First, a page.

Ascend Gene & Cell Therapies has launched to feed the demand for adeno-associated virus (AAV) vectors.
Having raised $132.5 million in a Series A funding led by Abingworth and Petrichor, newly-formed contract development and manufacturing organization (CDMO) Ascend hopes to support cell and gene therapy players in the development and production of their products.
Specifically, the firm is focusing on the development and manufacture of AAV by leveraging its split two-plasmid transfection system, something it says differentiates it from other vector suppliers in this demand-heavy market.
“AAVs are a validated modality with commercially approved products, regulatory understanding and they fulfil a role of constitutive expression at clinically meaningful levels of protein that other modalities are not yet providing,” an Ascend spokesperson tells BioProcess Insider.
“The number of new AAV programs emerging from academic institutions continues to expand with novel capsid engineering a major theme at this year’s ASGCT conference. However, the process and manufacturability of AAV is still a challenge, and we see increasing demand for qualified experts who can produce high quality batches, work adaptably with customers and provide detailed analytical characterization of the product.”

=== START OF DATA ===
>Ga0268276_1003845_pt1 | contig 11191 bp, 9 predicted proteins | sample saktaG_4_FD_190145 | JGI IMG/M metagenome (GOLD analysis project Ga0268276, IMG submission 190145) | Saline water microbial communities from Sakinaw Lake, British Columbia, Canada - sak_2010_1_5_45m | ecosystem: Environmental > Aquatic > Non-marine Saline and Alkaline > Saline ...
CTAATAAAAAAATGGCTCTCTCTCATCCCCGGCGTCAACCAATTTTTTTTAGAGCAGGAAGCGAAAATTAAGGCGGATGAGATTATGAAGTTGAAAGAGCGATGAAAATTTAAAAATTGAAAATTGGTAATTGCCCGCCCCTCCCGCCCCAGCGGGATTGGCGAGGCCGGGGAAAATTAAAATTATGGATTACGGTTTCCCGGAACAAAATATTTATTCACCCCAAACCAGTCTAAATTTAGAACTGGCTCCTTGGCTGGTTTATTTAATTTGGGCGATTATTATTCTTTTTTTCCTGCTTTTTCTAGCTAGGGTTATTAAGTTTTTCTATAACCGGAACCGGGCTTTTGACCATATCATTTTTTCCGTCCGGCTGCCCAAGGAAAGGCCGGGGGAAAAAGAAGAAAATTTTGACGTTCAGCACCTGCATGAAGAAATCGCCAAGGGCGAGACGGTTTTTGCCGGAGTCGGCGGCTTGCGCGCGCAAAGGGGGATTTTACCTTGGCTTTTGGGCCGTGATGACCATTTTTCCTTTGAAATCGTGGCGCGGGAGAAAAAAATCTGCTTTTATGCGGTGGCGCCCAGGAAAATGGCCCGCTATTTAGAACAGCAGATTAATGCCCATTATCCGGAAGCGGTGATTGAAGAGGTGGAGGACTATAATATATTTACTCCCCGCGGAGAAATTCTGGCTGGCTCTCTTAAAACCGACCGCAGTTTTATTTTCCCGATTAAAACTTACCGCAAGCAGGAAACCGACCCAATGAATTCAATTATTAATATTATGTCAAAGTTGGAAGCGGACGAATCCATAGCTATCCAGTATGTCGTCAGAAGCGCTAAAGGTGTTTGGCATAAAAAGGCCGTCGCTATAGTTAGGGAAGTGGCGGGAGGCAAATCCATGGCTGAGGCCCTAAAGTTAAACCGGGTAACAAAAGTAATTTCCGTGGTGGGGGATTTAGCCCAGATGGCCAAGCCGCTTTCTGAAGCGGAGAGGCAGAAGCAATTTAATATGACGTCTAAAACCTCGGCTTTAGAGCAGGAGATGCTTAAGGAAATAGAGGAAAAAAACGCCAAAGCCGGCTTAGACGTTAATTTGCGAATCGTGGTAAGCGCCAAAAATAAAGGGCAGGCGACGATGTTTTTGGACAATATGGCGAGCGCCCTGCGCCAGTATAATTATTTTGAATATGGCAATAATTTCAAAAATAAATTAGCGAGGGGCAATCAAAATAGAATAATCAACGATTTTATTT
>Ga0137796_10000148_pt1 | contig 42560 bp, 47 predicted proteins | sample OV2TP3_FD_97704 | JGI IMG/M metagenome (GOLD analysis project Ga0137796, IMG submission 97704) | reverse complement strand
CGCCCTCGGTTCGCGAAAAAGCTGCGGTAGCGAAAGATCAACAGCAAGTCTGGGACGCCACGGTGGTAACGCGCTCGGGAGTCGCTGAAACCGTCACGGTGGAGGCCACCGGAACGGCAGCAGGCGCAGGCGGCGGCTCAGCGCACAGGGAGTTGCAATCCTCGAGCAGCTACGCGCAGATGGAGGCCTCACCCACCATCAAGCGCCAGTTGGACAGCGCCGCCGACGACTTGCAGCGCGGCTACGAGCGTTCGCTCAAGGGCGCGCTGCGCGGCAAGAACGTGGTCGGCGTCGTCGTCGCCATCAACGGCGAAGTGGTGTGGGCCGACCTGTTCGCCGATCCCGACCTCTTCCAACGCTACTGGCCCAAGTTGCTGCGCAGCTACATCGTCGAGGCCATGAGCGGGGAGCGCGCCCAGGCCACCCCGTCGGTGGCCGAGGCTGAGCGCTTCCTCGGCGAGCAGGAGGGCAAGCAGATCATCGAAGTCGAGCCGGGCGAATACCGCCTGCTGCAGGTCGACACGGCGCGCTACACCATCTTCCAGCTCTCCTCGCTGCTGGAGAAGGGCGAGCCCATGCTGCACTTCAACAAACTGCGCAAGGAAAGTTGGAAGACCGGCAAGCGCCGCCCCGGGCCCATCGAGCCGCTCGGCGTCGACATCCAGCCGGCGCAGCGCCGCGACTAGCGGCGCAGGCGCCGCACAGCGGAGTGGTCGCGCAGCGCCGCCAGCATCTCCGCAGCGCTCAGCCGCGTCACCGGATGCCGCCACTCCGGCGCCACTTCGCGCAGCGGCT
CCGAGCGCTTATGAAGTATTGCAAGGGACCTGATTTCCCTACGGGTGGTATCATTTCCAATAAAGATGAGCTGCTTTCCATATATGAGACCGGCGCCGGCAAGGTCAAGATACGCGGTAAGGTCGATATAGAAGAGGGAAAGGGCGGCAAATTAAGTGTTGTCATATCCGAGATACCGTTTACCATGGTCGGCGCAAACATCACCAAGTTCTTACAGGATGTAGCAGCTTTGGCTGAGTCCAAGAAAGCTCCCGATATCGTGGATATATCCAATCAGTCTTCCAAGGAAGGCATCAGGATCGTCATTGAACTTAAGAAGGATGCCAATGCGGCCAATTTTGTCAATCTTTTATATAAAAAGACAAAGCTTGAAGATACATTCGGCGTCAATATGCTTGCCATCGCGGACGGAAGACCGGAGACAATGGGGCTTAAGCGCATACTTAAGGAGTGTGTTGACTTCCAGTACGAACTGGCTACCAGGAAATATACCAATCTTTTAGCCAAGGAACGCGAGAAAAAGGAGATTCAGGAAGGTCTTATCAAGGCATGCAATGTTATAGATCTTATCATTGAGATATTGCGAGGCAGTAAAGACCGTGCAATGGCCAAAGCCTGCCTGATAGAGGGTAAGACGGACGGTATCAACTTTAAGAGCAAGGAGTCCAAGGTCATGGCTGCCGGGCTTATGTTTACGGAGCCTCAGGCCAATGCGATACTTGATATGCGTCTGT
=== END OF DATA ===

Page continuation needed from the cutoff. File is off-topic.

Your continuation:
Beyond the yield and quality improvements the firm says it has seen with the two-plasmid system, Ascend has further innovations emerging from its site in Alameda, California, “which show a step-change improvement in yield and potency. Ultimately this will bring down cost-of-goods enabling further expansion of the AAV field into larger indications.”
A team of industry veterans – CEO Mike Stella comes from Cognate Bioservices, CFO Wes McConnell joined from Bavarian Nordic, etc. – will also make Ascend stand out in the space, especially when it comes to competing with some of the larger players on the market.
“Ultimately, quality of product and quality of service will win out,” the spokesperson says. “Large CDMOs can provide capacity and scale, whereas smaller players like Ascend can provide nimble service, dedicated attention and talented specialists with deep expertise who do not want to work for large CDMOs.
Furthermore, the company has recently boosted its footprint by acquiring the CMC-focused German subsidiary of Freeline Therapeutics for $25 million. Freeline will be a customer of Ascend, with flexible access to analytical and process development capabilities and dedicated personnel for a period of 18 months following the closing of the transaction. No other customers have been divulged.
“Our sites are situated at centers of high innovation – our Alameda site is well connected with Bay Area institutions and businesses; Munich represents a hub of biotech activity in continental Europe and our UK facility sits within the cell and gene therapy infrastructure of the Oxford-Cambridge-London triangle. This enables our model of high-touchpoint service provision, partnership and adaptability.”